The public and the House will want to know how the problems at Mid Staffordshire could have remained undetected for so long. One of the reasons why the Healthcare Commission began its investigation was that, after having initially been alerted to problems in the trust, it became clear that there had been serious failings for some time. The Healthcare Commissions report raises serious concerns about why the primary care trusts and the strategic health authority either failed to spot the problems at the trust or, having spotted them, failed to act.
I have asked Dr David Colin-Thomé, the national clinical director for primary care, to review the circumstances surrounding Mid Staffordshire trust prior to the Healthcare Commissions investigation to learn lessons about how the primary care trusts and the strategic health authoritywithin the commissioning and performance management system that they operatefailed to expose what was happening in this hospital. His recommendations will focus on what commissioners across EnglandGPs and PCTscan learn from this case to be sure that they are advocating effectively on patients behalf.
Our principal concern today must be to reassure the families and friends of patients who have died at Stafford Hospital that they will be able to ascertain whether any of the failings detailed in the Healthcare Commissions report contributed in any way to the death of their loved ones. As the Healthcare Commission has said, it is not possible to determine conclusively from any set of statistics whether there were any avoidable deaths due to poor standards of care. That can be done only through a case notes review. I can confirm that the new leadership of the trust will respond to every request from those relatives and carry out an independent review of their case notes to determine whether or not the care that they or their loved ones received was appropriate.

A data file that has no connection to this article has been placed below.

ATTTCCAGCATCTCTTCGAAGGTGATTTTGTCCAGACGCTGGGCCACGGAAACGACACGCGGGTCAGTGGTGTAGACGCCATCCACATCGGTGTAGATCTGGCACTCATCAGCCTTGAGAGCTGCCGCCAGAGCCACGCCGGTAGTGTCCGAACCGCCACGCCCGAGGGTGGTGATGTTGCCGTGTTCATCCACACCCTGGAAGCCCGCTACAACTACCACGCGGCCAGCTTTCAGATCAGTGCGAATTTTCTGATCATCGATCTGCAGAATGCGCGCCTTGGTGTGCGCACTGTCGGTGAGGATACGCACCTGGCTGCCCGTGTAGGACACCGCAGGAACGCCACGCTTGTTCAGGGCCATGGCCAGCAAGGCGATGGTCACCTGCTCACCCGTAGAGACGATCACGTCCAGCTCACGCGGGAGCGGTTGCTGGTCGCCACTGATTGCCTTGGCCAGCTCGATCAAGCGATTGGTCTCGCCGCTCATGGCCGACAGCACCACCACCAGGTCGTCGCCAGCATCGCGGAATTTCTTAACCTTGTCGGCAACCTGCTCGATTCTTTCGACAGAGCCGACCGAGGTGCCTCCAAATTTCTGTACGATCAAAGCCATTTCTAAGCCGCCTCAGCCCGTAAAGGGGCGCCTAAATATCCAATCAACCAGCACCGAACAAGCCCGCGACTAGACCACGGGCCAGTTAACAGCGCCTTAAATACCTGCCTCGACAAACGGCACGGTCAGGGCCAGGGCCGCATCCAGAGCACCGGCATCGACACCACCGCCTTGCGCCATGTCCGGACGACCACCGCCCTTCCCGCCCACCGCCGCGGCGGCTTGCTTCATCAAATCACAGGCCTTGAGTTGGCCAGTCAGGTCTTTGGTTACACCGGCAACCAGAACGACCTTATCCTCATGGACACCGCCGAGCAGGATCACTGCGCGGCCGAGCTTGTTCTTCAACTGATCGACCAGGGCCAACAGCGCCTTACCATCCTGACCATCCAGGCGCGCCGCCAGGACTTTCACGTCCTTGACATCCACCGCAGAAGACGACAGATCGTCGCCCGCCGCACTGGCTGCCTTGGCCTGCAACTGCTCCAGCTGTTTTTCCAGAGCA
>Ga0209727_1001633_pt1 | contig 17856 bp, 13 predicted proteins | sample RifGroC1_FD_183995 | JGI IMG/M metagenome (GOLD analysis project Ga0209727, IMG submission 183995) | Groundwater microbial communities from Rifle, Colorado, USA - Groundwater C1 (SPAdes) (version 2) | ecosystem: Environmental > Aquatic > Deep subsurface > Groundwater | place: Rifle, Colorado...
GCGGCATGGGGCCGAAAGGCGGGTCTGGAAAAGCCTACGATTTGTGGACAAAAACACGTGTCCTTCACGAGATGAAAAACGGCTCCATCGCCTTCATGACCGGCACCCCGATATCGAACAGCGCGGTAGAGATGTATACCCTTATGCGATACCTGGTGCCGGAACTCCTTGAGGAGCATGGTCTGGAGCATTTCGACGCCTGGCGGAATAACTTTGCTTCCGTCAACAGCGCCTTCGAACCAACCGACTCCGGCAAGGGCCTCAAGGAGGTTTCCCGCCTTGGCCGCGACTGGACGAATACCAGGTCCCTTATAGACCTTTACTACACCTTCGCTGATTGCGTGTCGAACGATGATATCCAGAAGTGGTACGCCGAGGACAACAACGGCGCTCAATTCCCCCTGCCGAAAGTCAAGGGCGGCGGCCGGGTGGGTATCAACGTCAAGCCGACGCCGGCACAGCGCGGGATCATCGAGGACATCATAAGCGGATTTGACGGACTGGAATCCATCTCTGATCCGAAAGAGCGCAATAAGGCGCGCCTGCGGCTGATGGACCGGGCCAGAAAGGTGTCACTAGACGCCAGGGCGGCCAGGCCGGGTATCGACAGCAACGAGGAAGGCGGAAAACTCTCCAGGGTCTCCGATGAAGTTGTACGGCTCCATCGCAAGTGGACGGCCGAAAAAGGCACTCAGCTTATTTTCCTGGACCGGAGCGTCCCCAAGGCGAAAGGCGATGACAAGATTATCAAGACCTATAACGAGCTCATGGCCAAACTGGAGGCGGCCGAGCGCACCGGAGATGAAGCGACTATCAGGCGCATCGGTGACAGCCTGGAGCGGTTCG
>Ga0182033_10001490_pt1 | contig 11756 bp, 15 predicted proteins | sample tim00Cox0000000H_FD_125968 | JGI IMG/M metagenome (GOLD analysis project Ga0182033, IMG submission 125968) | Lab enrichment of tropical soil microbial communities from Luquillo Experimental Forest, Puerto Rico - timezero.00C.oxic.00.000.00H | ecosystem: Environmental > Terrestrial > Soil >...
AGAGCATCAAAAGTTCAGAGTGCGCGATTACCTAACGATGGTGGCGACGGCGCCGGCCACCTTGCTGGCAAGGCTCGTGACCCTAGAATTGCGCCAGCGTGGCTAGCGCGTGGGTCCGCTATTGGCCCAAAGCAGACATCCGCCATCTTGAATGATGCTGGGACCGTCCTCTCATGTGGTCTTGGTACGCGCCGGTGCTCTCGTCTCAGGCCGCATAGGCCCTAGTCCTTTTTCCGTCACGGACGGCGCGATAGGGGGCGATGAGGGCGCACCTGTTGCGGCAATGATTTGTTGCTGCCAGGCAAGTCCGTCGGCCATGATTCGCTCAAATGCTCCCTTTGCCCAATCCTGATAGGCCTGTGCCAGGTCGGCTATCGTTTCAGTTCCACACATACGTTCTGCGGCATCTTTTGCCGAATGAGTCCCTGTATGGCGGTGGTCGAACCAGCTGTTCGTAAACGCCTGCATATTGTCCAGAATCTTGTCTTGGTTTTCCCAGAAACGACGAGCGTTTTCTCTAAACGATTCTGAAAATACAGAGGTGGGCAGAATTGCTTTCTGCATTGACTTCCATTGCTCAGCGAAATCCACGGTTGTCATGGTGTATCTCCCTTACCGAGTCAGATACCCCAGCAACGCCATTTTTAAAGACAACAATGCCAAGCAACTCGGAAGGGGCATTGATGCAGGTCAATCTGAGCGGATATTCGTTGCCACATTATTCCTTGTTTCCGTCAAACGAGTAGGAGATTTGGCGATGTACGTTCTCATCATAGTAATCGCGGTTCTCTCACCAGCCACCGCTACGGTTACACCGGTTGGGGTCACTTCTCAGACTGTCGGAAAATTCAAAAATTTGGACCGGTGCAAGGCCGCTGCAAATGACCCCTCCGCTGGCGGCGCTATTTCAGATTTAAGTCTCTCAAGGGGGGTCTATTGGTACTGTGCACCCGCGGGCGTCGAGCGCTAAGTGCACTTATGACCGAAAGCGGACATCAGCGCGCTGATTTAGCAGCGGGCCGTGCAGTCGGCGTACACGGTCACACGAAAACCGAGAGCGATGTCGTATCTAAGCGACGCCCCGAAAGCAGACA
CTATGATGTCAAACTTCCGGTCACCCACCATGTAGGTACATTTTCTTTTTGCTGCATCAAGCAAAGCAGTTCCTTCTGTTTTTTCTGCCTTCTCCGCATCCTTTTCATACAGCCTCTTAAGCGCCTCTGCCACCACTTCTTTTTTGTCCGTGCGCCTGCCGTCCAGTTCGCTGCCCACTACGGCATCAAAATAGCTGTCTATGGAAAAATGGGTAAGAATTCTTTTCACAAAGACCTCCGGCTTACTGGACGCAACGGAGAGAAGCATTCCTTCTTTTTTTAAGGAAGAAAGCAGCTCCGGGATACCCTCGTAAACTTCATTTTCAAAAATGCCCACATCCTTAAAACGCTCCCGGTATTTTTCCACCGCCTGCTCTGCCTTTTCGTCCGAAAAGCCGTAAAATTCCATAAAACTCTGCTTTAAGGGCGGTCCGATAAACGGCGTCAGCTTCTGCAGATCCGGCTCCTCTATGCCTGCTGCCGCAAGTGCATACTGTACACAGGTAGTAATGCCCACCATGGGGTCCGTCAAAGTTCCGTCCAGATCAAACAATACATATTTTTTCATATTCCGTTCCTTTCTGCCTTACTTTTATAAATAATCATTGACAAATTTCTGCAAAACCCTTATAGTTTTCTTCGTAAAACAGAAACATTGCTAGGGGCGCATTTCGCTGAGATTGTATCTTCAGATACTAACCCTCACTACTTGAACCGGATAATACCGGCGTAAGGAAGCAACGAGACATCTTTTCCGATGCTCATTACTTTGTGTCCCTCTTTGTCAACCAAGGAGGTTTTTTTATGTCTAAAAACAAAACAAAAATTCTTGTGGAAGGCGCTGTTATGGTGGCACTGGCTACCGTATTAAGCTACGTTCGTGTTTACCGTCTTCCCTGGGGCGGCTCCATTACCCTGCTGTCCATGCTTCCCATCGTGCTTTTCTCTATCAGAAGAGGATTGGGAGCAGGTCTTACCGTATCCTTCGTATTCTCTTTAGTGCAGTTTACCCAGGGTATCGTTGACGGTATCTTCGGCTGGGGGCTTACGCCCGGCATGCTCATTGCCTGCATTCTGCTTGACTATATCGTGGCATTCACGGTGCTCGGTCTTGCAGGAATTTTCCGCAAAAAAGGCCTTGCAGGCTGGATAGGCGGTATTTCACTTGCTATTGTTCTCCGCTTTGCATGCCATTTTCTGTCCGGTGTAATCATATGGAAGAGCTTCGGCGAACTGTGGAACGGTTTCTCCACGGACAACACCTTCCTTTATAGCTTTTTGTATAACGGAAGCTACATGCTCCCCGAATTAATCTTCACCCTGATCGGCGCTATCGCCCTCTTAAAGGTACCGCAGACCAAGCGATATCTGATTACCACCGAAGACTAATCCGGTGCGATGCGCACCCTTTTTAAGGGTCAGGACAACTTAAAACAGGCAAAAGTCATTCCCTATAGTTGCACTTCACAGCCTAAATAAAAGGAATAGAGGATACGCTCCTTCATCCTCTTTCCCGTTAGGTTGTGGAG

The failings at Stafford hospital are inexcusable. I hope that we can close this chapter in the hospitals history by acknowledging and addressing past failings and by ensuring that lessons are learnt by government and the NHS at all levels to make sure that these terrible failures are never allowed to happen again.
Earl Howe: My Lords, the House will be grateful to the Minister for repeating the Statement. The report published by the Healthcare Commission makes truly appalling reading. This is a trust where failure was not sporadic or of short duration, but systemic and long term. The list of failings could not be more damning: chronic understaffing, patients starved and neglected on the wards, a lack of basic staff training, poor record keeping, equipment that did not work, an inexcusable lack of professionalism in A&E and, perhaps most concerning of all, a steadfast refusal to take seriously the complaints and worries of patients and their families. Quality of care in these hospitals was a phrase with little substantive meaning.
None of us can feel anything but shame that such a hospital could operate like this in the NHS for so long and, furthermore, that it should be a foundation trust. We need to have confidence now that the right questions will be asked of the right people and that the right lessons will be learnt. The Statement pertinently asks what on earth the strategic health authority and the local PCT think that they have been doing all this time. What kind of performance management has the strategic health authority been engaged in and why does a PCT, if it pretends to be on the ball, continue to commission emergency care services from a trust whose standards of performance, even at an anecdotal level, should have raised serious question marks?